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Sega's Uncredited Composer: Michael Jackson

Growing up, my favorite video games were the Sonic the Hedgehog series. And one of my favorite parts of the series was the music. It was always catchy, but the series had its musical pinnacle with Sonic 3. The game had 6 credited composers, but it’s very likely that there was one high profile musician who went uncredited.

In 1990, Sega published a video game based on Michael Jackson’s movie Moonwalker, which started Jackson’s relationship with Sega. It was around this time that the first Sonic game came out, and Jackson expressed to people at Sega how much he liked the game.

In 1993, while in Los Angeles on his “Dangerous” world tour, Jackson was invited to visit Sega Technical Institute, where Sonic 3 was being developed. While he was there, one of the developers asked him if he’d like to write some music for the game. That was all it took, and Jackson got to work penning themes for the new game.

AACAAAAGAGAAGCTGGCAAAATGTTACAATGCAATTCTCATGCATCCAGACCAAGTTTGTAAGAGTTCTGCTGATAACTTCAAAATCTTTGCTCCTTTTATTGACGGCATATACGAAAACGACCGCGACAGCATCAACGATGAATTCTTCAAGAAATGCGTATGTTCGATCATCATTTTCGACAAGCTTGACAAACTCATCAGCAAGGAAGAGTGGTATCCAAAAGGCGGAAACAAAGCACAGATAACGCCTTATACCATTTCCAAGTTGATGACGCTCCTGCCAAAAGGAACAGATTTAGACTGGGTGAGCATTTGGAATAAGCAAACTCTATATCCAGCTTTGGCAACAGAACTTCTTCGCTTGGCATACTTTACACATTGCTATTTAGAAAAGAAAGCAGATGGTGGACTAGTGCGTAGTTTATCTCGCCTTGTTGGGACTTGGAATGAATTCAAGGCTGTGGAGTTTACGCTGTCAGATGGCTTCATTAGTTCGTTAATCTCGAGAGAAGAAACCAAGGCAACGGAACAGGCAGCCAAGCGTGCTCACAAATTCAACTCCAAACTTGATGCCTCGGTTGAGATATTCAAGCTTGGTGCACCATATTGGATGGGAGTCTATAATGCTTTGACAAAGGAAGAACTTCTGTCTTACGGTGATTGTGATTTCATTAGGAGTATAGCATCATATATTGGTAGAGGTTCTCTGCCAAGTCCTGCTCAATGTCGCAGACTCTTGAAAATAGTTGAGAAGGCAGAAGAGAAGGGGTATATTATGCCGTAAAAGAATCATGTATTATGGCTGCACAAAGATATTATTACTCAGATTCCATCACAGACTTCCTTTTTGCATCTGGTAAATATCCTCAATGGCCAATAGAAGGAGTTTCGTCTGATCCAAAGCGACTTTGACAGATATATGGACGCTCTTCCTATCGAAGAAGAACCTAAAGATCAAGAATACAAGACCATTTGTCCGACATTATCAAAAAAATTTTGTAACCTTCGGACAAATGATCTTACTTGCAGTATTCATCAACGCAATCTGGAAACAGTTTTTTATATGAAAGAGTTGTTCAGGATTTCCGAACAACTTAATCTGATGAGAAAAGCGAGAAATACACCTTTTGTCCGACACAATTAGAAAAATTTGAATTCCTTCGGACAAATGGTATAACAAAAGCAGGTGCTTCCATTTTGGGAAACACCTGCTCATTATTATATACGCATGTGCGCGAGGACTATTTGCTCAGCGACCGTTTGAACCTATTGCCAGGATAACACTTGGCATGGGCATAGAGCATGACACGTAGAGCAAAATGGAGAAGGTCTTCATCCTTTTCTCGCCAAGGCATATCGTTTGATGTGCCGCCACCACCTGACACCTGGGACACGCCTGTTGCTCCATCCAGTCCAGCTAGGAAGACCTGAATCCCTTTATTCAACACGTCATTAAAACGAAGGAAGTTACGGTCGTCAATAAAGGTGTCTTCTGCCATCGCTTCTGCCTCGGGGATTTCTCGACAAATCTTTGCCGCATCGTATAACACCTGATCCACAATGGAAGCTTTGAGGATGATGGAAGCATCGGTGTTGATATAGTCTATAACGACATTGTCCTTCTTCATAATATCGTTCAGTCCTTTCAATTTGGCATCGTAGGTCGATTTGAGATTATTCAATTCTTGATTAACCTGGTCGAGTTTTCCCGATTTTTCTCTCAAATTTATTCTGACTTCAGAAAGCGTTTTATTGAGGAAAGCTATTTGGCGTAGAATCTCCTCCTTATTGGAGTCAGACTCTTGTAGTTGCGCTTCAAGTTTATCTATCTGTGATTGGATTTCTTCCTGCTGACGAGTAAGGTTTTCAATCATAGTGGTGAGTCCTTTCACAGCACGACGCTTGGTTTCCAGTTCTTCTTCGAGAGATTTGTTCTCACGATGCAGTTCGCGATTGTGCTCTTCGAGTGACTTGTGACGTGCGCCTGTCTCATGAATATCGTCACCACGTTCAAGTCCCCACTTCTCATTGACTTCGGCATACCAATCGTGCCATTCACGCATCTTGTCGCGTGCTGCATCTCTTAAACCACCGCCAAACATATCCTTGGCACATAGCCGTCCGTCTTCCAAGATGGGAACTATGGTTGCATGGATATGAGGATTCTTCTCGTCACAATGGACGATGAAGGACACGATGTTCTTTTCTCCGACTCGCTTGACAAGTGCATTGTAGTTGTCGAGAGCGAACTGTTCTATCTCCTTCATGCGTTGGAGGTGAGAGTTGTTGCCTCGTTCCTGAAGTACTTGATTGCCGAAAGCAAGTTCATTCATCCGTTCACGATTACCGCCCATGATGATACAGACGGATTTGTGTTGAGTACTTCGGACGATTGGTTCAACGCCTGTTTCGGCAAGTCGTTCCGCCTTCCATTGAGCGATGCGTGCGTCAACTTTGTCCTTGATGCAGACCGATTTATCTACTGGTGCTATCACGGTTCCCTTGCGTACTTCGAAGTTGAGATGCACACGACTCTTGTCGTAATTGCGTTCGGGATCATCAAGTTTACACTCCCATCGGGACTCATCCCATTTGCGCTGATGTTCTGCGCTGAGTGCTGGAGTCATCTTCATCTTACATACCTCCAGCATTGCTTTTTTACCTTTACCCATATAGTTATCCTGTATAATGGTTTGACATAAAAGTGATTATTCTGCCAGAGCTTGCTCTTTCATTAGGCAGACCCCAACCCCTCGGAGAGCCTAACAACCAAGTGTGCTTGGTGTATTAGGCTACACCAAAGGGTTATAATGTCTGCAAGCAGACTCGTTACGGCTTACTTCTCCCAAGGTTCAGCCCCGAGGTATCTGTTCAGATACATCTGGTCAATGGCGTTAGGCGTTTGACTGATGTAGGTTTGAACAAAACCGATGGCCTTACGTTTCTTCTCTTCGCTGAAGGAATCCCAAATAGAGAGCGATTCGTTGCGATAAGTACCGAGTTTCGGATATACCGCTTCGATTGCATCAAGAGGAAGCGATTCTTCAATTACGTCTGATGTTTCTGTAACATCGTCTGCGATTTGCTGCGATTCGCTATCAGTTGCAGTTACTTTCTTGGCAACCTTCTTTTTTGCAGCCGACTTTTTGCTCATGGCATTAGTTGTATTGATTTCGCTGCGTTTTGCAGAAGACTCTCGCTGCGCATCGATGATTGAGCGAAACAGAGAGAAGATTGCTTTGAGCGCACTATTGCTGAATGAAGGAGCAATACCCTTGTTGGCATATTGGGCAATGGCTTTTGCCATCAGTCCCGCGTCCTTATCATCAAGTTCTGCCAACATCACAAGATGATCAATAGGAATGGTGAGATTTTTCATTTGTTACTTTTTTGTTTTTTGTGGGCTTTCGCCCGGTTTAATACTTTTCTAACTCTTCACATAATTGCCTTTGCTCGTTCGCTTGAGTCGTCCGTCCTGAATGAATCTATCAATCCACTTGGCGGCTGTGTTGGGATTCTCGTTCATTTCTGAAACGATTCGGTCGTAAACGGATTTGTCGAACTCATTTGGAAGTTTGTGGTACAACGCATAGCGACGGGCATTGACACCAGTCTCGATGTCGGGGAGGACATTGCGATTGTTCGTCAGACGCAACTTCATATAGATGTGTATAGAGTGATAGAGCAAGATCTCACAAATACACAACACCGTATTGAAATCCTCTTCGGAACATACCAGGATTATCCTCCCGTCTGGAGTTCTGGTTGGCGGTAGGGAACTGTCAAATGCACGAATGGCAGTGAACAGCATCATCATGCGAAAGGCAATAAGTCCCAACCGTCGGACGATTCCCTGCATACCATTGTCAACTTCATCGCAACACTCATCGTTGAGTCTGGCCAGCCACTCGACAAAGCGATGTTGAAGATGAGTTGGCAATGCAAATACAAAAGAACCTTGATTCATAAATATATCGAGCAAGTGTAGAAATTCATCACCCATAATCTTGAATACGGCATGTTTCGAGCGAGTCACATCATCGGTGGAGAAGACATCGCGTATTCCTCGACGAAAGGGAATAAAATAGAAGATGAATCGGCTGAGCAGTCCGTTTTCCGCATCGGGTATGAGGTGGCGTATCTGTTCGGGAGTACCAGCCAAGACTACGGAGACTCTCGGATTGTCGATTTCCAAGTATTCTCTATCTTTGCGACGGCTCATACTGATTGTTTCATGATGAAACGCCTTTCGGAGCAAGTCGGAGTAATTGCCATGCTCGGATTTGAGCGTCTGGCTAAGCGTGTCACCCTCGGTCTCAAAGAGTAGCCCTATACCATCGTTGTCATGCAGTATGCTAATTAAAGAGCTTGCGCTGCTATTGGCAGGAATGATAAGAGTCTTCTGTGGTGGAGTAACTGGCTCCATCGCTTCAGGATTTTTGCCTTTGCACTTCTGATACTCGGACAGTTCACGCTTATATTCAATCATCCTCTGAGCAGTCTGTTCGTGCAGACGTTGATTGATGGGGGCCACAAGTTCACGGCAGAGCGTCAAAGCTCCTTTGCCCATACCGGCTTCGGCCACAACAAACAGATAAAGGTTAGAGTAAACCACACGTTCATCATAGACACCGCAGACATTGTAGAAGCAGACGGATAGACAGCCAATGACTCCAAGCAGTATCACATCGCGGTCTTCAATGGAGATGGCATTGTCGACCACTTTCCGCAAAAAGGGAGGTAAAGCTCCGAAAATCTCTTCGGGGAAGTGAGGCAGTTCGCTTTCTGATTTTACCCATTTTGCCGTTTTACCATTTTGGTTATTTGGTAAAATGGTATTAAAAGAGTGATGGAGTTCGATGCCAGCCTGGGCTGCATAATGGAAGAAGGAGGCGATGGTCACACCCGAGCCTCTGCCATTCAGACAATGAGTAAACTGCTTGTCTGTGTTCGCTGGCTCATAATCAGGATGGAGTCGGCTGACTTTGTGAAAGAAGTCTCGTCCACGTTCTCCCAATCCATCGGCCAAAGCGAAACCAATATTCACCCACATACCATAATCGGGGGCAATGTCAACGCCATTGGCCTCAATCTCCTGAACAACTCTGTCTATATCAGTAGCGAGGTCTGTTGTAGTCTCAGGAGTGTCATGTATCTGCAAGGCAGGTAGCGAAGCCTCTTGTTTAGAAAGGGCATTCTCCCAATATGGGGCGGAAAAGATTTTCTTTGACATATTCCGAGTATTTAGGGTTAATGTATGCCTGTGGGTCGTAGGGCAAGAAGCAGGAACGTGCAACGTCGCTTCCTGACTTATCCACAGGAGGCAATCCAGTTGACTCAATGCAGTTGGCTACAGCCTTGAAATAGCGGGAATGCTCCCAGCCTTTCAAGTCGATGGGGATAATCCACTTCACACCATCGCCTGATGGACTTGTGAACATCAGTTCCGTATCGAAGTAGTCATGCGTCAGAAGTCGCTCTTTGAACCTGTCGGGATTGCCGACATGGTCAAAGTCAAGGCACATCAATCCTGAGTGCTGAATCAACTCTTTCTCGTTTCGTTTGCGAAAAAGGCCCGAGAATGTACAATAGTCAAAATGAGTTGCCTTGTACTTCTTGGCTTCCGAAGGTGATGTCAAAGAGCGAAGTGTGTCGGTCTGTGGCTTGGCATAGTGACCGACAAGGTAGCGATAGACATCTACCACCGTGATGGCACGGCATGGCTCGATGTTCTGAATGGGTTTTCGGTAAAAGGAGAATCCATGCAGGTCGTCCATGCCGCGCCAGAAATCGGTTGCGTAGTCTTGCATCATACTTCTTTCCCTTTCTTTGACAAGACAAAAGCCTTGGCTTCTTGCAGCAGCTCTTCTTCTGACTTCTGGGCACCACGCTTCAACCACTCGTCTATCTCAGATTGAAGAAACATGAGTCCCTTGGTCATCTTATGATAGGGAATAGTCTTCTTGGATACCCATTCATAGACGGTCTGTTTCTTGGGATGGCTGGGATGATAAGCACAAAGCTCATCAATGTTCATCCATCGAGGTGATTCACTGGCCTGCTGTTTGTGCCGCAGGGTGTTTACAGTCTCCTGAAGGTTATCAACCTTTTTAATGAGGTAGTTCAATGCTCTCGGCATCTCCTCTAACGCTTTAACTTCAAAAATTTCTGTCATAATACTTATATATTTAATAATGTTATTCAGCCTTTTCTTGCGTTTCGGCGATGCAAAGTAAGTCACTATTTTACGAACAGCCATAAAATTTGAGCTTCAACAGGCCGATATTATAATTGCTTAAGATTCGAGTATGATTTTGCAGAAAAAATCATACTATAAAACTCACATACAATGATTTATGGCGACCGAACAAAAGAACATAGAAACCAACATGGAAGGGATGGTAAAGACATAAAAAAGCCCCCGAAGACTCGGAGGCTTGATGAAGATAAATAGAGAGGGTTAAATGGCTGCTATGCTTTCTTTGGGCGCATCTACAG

About half of the music in Sonic 3 seems to have been contributed by Jackson, and it shows - his themes are musically complex, and are some of the most ambitious tracks ever programmed for the Sega Genesis.

It isn’t known exactly why Jackson isn’t credited for his work on the game. Some say it is because he was unhappy with the compromises needed to be made to the music to have it play on the limited synthesizer available on the game system. Others point out that Sega may have been nervous about the child abuse allegations that Jackson faced later in 1993, shortly before Sonic 3 was released.

Sega still denies that Jackson worked on the score for the game, but with 3 of the 6 composers confirming that his music exists in the final product, it’s hard to believe that he wasn’t deeply involved.

Samuel McConnell is a games enthusiast who has been playing games in one form or another since 1991. He was born in northern Maine but quickly transplanted to Wichita.